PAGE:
Hi, thanks for your inquiry! I have been practicing employment law
for 17+ years and have specific experience with issues like yours. With regard to your post:
I am an RN at a hospital. I am white and my black co-worker who is a nurses' aide sai, " the nurses here are a bunch of crazy bitches." I said,"what did you say." she got in my face one cm from my nose and "said I'm not dealing with it." and I said "get out of my face" these went round and round two more times. Then I walked away and she followed me and I said I am calling security but could not remember the number. I saw another nurse and Yelled call security. I was suspend and the other person was suspended for this in December. Now here in March some black workers from other units are hanging out with this person at the front desk not working and being noisy. About 5 people. and I feel nervous because I can't do anything Why can't you do anything. Are they stopping your, or is it your own discomfort due to their race? Or, instead, is it not their race but their treatment of you that is the problem, regardless of race. (Ding Ding.) For instance, do they stand in the way of your movement tog et to the computer to get something you must get to do your job? Is it that kind of direct intimidation, based on their actual actions? (Vs. just the fact that you all don't like each other, but no overt acts.)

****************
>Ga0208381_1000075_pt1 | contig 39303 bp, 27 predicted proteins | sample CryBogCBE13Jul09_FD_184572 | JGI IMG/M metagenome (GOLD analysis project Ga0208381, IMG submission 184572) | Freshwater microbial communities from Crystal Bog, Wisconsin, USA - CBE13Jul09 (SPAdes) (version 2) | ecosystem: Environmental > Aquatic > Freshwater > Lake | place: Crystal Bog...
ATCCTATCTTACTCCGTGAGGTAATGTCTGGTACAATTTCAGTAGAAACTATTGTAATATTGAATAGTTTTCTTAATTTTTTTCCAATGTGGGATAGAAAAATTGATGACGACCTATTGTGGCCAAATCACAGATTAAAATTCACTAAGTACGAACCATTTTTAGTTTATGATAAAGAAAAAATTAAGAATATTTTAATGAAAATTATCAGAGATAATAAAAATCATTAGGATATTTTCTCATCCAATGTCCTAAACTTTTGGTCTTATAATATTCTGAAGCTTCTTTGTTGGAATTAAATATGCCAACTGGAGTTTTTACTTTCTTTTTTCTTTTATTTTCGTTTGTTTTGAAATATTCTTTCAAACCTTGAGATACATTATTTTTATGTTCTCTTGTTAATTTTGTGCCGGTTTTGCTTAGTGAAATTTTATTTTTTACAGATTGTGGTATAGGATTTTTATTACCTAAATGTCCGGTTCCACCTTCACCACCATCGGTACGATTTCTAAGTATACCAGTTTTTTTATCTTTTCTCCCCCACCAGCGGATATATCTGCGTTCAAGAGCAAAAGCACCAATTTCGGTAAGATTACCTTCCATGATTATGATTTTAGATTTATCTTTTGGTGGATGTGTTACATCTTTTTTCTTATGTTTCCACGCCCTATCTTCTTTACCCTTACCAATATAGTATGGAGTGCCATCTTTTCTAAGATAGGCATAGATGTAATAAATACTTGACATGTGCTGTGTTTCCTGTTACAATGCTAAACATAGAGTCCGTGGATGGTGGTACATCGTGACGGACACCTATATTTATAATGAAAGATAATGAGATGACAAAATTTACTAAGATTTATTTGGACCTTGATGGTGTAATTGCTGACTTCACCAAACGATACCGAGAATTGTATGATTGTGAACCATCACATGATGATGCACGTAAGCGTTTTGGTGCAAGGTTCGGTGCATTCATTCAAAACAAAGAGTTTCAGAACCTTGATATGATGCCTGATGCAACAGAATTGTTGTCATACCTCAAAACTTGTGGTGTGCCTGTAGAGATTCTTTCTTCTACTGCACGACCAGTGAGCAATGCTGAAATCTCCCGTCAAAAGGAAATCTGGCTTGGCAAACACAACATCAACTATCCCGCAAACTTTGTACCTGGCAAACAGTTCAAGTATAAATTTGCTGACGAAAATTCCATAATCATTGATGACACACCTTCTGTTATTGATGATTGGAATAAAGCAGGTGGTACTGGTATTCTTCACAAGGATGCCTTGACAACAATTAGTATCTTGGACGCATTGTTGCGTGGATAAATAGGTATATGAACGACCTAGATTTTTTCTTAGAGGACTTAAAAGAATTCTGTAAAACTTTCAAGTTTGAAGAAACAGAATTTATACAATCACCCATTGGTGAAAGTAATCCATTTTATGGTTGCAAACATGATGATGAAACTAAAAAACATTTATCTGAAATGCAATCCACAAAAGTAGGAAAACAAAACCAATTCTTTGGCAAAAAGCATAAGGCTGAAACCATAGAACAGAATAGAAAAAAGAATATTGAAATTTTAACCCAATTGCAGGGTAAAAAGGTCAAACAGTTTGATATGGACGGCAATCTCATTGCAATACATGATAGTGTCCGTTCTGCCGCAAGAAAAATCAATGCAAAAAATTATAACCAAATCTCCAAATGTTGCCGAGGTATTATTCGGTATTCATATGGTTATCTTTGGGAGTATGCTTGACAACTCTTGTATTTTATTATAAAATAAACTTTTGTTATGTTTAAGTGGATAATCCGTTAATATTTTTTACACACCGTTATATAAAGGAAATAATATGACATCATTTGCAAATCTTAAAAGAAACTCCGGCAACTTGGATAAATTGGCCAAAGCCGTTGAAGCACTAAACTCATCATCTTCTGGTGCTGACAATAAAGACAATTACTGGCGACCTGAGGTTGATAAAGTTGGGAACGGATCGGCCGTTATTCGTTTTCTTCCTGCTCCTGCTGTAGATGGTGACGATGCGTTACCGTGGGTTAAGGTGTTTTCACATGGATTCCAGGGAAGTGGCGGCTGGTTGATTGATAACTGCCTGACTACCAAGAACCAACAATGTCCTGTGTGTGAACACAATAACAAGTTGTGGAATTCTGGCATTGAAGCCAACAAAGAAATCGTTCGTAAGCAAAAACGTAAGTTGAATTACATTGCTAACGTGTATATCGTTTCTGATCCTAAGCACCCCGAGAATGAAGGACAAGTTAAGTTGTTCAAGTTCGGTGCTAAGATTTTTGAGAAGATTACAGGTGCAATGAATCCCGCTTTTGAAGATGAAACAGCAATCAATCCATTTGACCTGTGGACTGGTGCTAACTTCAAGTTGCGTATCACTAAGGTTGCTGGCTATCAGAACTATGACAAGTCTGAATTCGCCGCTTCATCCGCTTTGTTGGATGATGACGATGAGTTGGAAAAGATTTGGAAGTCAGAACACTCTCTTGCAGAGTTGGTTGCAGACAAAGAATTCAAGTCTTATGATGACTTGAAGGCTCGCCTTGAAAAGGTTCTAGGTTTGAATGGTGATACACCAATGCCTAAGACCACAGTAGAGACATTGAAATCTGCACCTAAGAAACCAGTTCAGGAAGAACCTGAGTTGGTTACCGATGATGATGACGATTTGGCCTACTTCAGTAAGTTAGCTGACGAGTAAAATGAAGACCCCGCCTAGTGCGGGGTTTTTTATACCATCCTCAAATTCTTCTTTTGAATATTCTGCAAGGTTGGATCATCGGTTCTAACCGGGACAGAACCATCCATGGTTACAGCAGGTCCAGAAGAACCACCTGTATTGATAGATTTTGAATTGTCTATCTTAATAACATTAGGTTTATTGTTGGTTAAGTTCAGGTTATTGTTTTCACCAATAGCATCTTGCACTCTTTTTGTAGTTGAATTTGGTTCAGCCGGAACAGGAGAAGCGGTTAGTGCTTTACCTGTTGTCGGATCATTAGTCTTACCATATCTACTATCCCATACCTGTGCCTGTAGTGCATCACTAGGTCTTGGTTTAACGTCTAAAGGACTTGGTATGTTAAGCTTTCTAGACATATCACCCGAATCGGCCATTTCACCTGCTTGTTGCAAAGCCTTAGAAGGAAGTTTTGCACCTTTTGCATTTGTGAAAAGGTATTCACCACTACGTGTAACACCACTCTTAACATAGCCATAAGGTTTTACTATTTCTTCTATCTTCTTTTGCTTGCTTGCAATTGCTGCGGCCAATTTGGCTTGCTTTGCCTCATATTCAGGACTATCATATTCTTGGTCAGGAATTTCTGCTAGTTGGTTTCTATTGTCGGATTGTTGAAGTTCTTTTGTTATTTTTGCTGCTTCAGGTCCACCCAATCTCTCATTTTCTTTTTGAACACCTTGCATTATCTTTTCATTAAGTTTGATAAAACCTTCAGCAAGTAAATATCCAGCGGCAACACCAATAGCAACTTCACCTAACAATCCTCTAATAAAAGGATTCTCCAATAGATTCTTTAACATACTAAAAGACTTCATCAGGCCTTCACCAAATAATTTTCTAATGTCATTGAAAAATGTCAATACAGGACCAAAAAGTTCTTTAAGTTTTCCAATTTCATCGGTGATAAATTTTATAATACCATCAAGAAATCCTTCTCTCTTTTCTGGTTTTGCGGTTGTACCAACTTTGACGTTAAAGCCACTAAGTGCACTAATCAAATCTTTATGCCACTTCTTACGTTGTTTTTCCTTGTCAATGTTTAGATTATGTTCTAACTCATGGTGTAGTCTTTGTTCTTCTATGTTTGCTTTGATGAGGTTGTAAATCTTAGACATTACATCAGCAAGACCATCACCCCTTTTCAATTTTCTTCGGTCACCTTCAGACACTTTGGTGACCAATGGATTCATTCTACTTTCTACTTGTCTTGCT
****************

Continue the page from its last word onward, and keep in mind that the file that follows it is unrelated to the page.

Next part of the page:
and can't concentrate to take care of my patients. The common thing is the blacks can do what the want due to discrimmation. But I feel nervous and threatened. Their behavior is starting to kick up their power of doing what they want. My manager said, "it takes alot to fire someone and then they can write an appeal and awarded their job back forever. I just feel unsafe and feel intimated. What should I do about file a complaint above the manager who won't do anything? You do want to report any racial discrimination against you or others to your boss, officially, and then above, if necessary. I'd do it in writing, with proof, such as mailing it cert., r.r.r. after handing it to them personally. Indicate on the letter how it is being delivered (i.e. hand deliver and USPS certified, r.r.r. # XXXXX The reason for this is that an employer can often not be held to have allowed discriminatory actions if it is not made aware of them - so you want proof for later that the employer was notified. That could be HR, upper management, etc.